And, as we mentioned, the video above is a lesson from our complete beginner’s online course on Home Mushroom Cultivation – which is teaching folks all over the WORLD how to successfully grow stacks of gourmet and medicinal mushrooms at home, using low-waste and organic techniques – on cardboard, in buckets, on logs AND in gardens.
This course gathers together our 10+ years of teaching mushroom cultivation, plus personal mentorship from our friendly expert crew of mycophiles, with ALL your questions answered, as you learn (and even afterwards, actually).
If this sounds like something you’d be into, you can find out more about this excellent online course here.
- All our articles on Mushroom Cultivation
- There’s also a whole chapter on Mushrooms in our book, Milkwood
- Spawn suppliers – all our recommendations and list of suppliers.
Special thanks to Woodlanders for sharing their beautiful footage of Shiitake Forestry in Japan with us, for the above video lesson. Head to their website to find the full film and their amazing online film series documenting land care, farming and crafts in forests around the world.
If you have any questions about any of this, fire away below, and we can help. And may the mycelium be with you!
We acknowledge that permaculture owes the roots of its theory and practice to traditional and Indigenous knowledges, from all over the world. We all stand on the shoulders of many ancestors – as we learn, and re-learn, these skills and concepts. We pay our deepest respects and give our heartfelt thanks to these knowledge-keepers, both past and present.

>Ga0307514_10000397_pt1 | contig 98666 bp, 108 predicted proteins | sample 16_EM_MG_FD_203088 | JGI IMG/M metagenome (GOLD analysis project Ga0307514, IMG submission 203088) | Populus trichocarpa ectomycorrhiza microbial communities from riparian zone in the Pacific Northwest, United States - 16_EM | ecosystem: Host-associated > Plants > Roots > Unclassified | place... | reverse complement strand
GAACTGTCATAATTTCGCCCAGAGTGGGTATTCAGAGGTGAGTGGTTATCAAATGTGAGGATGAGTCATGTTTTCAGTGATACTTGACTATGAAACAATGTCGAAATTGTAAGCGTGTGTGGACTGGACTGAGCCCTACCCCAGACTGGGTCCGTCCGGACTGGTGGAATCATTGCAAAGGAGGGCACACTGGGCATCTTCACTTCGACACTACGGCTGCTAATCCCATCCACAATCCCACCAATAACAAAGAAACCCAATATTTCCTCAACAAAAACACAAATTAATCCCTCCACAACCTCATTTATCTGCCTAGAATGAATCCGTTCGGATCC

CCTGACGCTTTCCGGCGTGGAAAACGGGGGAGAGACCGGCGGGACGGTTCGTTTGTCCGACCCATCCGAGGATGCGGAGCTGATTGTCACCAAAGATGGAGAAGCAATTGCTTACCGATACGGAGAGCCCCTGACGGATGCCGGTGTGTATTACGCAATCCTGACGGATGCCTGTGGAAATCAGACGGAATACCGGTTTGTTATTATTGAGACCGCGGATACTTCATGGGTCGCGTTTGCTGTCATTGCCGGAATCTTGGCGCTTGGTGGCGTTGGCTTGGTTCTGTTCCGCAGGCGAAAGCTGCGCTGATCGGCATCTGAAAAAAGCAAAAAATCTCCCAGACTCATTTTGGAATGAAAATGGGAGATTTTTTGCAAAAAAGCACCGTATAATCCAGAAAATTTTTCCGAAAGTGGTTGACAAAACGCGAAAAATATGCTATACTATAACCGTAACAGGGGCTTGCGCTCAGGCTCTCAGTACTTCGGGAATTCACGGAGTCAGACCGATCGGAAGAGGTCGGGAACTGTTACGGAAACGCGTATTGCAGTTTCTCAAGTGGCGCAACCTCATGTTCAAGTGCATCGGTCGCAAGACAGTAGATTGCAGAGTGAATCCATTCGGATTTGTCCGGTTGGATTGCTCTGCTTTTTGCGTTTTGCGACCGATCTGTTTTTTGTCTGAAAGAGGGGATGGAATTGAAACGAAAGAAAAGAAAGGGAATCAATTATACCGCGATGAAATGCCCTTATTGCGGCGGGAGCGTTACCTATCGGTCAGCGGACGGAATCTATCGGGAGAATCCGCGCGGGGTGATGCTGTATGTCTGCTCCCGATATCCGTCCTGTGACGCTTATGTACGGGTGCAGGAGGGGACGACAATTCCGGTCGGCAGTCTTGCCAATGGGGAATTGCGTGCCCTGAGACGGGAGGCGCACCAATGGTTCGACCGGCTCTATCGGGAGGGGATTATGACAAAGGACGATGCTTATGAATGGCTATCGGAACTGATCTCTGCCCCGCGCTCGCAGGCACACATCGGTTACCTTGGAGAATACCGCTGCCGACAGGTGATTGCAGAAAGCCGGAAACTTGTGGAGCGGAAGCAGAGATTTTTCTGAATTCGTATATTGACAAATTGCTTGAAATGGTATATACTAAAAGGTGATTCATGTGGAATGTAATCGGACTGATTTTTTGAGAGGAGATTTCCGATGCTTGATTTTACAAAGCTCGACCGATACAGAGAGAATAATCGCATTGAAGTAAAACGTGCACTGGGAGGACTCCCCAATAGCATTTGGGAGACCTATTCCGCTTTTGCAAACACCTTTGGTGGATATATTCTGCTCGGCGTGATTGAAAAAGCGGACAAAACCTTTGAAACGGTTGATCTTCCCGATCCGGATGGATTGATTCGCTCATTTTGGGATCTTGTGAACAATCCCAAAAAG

How do I order spores and is it allowed to bring into Norfolk Island, NSW, Australia??
And how much??
Phone 0011 6723 54034
What kind of logs can you grow mushrooms on?
We have hardwood like stringy bark
I’m from Northern Saskatchewan. We get really cold winters, lots of snow. Would a Shittake log handle that?
yep they should, but cover them with a blanket (or something) if you like through winter, that wouldnt hurt. In japan, the shiitake logs winter out in the open under snow, but under the canopy of a forest… so giving them a bit of cover would be good.
I read somewhere to debark the logs before inoculation?. Does it make a big difference?
What is a suitable age for the logs. What is too green, or too old, or does it matter much
1-2 weeks after harvesting them as live logs is ideal. After a month, other species of fungus and moulds will start to colonise the logs, and you want to get in before them 🙂